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Table of contents

  1. Front Matter
    Pages i-xvi
  2. Bryony Hoskins, Jan Germen Janmaat
    Pages 1-13
  3. Bryony Hoskins, Jan Germen Janmaat
    Pages 15-43
  4. Bryony Hoskins, Jan Germen Janmaat
    Pages 45-67
  5. Bryony Hoskins, Jan Germen Janmaat
    Pages 99-157
  6. Bryony Hoskins, Jan Germen Janmaat
    Pages 159-189
  7. Bryony Hoskins, Jan Germen Janmaat
    Pages 217-231
  8. Bryony Hoskins, Jan Germen Janmaat
    Pages C1-C1
  9. Back Matter
    Pages 233-242

About this book

Introduction

This book posits that national education systems are enhancing socioeconomic inequalities in political engagement. While the democratic ideal is social equality in political engagement, the authors demonstrate that the English education system is recreating and enhancing entrenched democratic inequalities. In Europe, the UK has the strongest correlation between social background and voting behaviours. Examining the role of the school and the education system in the potential reproduction of these inequalities, the authors draw upon the theories of Bourdieu and Bernstein and compare the English school system to other European countries to analyse barriers that are put along the way to political engagement. In times of political disaffection, frustration and polarisation, it is particularly important to uncover why young people from disadvantaged backgrounds are less likely to engage politically, and to help inspire future generations to use their voice. This timely book will be of interest and value to students and scholars of educational inequality and political engagement.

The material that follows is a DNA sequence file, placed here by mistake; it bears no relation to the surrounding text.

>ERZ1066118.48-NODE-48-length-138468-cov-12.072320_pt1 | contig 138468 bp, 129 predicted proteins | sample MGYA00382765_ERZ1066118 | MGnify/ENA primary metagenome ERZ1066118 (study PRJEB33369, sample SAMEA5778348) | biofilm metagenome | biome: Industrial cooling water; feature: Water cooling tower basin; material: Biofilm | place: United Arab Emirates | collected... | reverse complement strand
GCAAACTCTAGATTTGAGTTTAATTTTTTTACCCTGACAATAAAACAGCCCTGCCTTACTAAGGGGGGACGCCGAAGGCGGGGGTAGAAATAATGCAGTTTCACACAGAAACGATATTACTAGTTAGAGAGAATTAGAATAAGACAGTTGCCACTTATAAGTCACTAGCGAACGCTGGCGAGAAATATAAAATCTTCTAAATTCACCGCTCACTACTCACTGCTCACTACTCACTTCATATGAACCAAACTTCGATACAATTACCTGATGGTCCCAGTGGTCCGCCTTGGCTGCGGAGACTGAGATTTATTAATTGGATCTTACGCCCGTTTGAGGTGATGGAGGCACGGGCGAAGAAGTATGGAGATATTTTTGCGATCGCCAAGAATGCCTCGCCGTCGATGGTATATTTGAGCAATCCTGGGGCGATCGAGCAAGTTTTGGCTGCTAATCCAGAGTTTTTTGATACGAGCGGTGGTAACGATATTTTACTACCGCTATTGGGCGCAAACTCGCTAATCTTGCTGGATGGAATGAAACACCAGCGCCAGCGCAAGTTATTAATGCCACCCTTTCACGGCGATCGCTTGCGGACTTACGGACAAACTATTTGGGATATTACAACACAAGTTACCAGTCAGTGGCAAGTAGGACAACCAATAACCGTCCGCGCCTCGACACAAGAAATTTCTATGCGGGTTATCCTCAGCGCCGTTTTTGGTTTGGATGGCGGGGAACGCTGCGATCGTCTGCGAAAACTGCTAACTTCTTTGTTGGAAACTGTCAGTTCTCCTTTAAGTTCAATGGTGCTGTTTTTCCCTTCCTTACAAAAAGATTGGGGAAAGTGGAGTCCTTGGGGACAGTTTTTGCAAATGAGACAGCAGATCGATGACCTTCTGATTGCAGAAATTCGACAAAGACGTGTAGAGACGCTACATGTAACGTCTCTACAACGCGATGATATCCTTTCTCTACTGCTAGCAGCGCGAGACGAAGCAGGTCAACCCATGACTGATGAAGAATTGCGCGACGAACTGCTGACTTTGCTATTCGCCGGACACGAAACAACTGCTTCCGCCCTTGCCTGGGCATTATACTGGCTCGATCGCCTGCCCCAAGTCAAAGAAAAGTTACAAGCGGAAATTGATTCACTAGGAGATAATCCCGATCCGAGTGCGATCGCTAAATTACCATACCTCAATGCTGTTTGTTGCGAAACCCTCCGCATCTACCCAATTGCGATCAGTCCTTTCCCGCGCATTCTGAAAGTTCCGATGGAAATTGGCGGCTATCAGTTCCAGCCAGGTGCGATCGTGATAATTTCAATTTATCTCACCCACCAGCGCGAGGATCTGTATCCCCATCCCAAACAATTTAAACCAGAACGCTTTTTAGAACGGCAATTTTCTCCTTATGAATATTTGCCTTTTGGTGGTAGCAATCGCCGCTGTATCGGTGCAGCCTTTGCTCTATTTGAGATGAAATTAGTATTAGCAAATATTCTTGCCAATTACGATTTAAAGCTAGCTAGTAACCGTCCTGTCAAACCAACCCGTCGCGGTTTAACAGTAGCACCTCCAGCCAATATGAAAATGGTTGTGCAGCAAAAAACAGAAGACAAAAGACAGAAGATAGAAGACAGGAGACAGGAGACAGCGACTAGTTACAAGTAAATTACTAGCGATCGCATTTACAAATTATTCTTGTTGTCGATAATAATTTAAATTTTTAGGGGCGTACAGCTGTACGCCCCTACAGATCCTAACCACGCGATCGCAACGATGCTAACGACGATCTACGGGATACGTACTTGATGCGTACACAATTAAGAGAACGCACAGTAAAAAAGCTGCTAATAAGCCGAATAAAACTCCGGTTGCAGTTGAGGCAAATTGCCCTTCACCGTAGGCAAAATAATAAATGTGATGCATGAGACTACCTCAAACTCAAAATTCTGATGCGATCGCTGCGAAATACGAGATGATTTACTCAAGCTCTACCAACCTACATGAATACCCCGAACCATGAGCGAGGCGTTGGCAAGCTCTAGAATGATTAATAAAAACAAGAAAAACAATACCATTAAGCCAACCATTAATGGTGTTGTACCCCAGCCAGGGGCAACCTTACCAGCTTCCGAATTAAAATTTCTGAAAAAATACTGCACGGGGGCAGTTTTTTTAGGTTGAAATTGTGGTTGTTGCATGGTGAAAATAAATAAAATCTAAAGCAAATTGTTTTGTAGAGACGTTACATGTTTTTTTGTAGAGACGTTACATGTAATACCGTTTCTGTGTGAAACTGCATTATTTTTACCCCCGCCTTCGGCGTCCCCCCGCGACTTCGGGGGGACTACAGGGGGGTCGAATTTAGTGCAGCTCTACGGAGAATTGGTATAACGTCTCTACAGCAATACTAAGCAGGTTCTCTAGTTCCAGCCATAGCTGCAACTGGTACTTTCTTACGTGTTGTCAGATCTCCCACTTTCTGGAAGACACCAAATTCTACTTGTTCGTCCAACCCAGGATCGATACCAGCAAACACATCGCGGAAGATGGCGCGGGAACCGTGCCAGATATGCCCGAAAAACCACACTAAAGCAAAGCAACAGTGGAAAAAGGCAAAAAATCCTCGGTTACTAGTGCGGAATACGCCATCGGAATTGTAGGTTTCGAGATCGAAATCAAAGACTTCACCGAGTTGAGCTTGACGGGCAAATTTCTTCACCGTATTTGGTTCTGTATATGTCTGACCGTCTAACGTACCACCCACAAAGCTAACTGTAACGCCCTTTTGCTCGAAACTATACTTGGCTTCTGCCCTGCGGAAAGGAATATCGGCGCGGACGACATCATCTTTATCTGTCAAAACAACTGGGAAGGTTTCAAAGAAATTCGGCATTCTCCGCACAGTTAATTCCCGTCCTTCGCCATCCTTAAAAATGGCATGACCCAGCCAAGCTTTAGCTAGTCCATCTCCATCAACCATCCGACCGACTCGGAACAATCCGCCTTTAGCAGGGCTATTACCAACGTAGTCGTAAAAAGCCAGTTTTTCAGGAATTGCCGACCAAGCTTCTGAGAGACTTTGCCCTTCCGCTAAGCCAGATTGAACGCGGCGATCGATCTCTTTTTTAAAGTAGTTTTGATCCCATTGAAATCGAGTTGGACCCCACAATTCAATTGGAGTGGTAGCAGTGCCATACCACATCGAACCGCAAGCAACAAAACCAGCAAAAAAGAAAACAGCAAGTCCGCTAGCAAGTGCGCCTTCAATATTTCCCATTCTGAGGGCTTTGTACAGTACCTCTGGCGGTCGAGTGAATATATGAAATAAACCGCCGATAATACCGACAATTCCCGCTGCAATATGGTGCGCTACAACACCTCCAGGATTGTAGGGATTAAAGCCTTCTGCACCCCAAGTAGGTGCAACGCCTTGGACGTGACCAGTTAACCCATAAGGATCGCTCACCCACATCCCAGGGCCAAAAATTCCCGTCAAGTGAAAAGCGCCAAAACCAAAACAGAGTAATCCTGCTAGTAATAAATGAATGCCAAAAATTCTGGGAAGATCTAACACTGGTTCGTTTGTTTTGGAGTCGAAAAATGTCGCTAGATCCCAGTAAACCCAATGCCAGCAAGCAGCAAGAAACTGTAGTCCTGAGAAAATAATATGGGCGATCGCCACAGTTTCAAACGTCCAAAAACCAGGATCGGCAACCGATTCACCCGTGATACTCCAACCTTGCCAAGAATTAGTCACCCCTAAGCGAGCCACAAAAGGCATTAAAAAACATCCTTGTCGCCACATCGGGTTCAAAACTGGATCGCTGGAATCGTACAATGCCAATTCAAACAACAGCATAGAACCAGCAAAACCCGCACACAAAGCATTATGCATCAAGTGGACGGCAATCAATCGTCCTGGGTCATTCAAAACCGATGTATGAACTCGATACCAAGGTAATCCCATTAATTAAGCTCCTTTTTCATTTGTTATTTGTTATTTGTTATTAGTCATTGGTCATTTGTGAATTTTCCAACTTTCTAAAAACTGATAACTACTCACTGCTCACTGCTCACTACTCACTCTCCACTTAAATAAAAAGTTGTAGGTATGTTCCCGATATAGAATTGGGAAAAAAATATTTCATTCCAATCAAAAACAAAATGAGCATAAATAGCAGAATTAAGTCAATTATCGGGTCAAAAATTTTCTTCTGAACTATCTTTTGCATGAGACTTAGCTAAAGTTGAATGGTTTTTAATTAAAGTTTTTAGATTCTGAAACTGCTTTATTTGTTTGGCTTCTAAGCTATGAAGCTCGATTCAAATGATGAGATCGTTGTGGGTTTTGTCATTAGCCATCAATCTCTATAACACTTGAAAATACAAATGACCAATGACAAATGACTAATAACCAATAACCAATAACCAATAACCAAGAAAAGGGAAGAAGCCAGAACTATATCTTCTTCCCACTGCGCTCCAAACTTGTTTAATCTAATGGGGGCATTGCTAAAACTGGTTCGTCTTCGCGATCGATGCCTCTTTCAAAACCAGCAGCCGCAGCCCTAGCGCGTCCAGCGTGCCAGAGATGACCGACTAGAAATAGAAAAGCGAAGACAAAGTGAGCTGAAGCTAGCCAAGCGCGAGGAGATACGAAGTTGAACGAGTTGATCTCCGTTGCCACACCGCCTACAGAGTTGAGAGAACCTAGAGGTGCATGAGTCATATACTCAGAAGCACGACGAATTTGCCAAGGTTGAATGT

Keywords

democracy education Europe political science politics quality citizenship education political engagement young people political engagement

Authors and affiliations

  1. 1.Department of Social ScienceUniversity of RoehamptonLondonUK
  2. 2.Institute of EducationUniversity College LondonLondonUK

About the authors

Bryony Hoskins is Professor of Comparative Social Science at the University of Roehampton, UK. She is an internationally renowned scholar who has conducted groundbreaking research in the field of measuring active citizenship, civic competence and the learning of political engagement. She regularly contributes to policy on Citizenship for a wide range of international organisations.

Jan Germen Janmaat is Reader in Comparative Social Science at the UCL Institute of Education, UK. He is interested in the ways in which education, broadly conceived, can promote civic values and social cohesion, and has published widely on these topics. Currently he is co-editor of Compare: A Journal of Comparative and International Education.

Bibliographic information